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Mathematica Policy Research, Inc.;
Throughout its engagements in India, the John D. and Catherine T. MacArthur Foundation has focusedon building in-country capacity that supports long-lasting change and betters the health and well-beingof those in the country. As the Foundation's Population and Reproductive Health (PRH) engagementscame to a close in 2019, it considered how to leave the field and stakeholders in India poised to take onthe ongoing task of improving maternal health—a key to achieving social, financial, and physical wellbeing. Recognizing quality as the linchpin for making more progress on maternal health, the MacArthurFoundation focused its final PRH grants on improving maternal health quality of care (MHQoC) in India.This final round of funding in India supported long-standing work designed to transition the country tothe next phase and launch promising innovations. Using information collected from the final phase ofthe MHQoC strategy (April 2018 through July 2019), this report represents the culminating review of thestrategy, assesses its contributions to the quality of maternal health care, and considers the implicationsfor the future of the field. Results are presented by each of MHQoC strategy's three core substrategies:supply, demand, and advocacy.
Center on Philanthropy and Civil Society at the Graduate Center of the City University of New York;
After 1990, US and European foundations and government agencies invested in a series of Partnerships and Trusts to support civil society in Central and Eastern Europe, the Baltics, the Balkans and the Black Sea regions. Analyzing the long-term impact of these investments is crucial, especially as many politicians across these regions increase their anti-civil society rhetoric. Three long-time US foundation staff look back at the legacy and impact of this funding and derive a series of lessons for practitioners seeking to understand how best to sustain civil societies for the long term.
It is not uncommon for financial capability practitioners in Indian Country to be stopped in the grocery store by our students and told how the class they attended changed their lives— that they now have an emergency fund. This has inspired us and prompted meaningful dialogue around what conditions improve long-term outcomes, and how to conduct follow-up that supports financial behavioral change. This report is intended to launch the longstanding and much-loved Building Native Communities: Financial Skills for Families (BNC) curriculum into all areas of this national dialogue. This report will argue that the BNC financial education program not only works, but that it has been critical in promoting long-term behavioral change.
This report will also argue that financial education curricula, uniquely adapted to the culture and needs of the intended audience, such as the BNC curriculum, is the cornerstone of effective financial education. Lastly, it will make recommendations, such as how to maximize the impact of financial education by using it as the foundation on which to build other financial capability programming.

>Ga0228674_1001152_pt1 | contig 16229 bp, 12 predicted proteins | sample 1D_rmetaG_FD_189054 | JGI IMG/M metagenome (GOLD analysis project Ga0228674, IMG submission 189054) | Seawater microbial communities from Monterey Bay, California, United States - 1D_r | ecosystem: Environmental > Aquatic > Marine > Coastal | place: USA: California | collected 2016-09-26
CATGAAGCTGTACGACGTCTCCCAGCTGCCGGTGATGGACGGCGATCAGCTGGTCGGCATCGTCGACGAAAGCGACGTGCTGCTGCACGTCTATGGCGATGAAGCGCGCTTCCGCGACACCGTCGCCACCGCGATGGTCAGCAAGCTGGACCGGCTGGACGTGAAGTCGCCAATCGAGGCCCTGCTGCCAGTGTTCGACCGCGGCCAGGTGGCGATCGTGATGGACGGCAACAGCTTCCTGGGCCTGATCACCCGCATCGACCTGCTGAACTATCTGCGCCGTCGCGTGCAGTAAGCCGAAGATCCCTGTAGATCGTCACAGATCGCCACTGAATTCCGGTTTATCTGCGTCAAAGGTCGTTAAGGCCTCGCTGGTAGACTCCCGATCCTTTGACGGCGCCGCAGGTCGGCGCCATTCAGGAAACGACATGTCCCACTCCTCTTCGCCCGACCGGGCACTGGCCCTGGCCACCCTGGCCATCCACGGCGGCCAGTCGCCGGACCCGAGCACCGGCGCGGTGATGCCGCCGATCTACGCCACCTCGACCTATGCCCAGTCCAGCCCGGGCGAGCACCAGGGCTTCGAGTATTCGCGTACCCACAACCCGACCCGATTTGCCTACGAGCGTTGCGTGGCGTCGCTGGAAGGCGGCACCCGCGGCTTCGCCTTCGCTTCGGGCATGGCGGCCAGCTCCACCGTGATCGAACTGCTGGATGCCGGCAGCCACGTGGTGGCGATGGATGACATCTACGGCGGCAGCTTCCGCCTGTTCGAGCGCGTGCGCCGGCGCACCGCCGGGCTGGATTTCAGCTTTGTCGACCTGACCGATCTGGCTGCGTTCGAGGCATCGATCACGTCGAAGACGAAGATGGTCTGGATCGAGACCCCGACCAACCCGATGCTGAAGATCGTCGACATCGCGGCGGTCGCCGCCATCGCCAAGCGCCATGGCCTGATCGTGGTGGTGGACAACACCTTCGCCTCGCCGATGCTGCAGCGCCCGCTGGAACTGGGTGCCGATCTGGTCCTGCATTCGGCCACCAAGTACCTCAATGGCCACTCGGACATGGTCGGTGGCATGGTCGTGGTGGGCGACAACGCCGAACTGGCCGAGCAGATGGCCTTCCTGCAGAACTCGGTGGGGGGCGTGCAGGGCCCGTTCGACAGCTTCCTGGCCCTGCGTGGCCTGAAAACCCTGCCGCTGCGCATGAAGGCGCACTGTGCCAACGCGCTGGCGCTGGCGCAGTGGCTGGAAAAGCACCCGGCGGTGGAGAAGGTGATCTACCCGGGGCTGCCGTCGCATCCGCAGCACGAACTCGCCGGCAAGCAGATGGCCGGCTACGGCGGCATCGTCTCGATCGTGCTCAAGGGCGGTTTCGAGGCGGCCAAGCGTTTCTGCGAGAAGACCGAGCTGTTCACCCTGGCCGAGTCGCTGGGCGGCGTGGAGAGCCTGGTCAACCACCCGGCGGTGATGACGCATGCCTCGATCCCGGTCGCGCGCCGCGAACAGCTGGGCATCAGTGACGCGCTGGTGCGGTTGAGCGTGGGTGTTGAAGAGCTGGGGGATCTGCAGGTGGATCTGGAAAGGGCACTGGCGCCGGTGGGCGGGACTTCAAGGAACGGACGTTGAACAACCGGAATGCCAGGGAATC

Los Angeles County Arts Commission;
In 2018, the LA County Dept of Arts and Culture implemented a new eligibility requirement to its Organizational Grant Program. Applicants must submit a statement, policy, or plan outlining their commitment to diversity, equity, inclusion, and access (DEI). This analysis of the statements, policies, and plans submitted for the 2019-21 grant cycle finds that while nearly all applicants used the term diversity, they defined it and used it in different ways. Some applicants described their commitment to DEI by indicating how many of various race and ethnicity or gender categories they had on their board, in their staff, or among their artists. Other applicants addressed questions of diversity as they related to the organization's historical work around equity and inclusion. In some cases, applicant organizations demonstrated a long-standing commitment to addressing these issues in specific communities. This report concludes with a series of recommendations to arts and other nonprofits seeking to deepen their work, and recommendations for how the Dept of Arts and Culture can continue to improve implementation of this requirement.
This biennial report includes findings and recommendations about the Safe Harbor initiative, based on key informant interviews, participation surveys and interviews, focus groups, and information about youth collected in a database by grantees. Key findings include:
Safe Harbor provides services that would not otherwise be available
Safe Harbor draws on youth, grantee, and state strengths to positively impact those served
Service and training gaps, systemic challenges, and information gaps decrease Safe Harbor's reach and impact
Learning for Action;
Since 2016, the Schusterman Family Foundation has engaged Learning for Action (LFA) as the evaluation and learning partner for the Schusterman Fellowship. As part of that work, LFA designed a theory of change (see following slide) and conducted several standalone evaluations of the Fellowship program and the Senior Fellows program. 2019 marks the third year of data available on the Fellowship and the second year of data on the Senior Fellows program. For the first time, these data are reported together so the Schusterman Foundation can examine trends and begin to explore some early longitudinal results from the Fellowship programming. This report thus summarizes the findings of the impact of the first three years of the Fellowship on Fellows while also providing an exploration of the longer-term impacts of the Fellowship and Senior Fellows programming.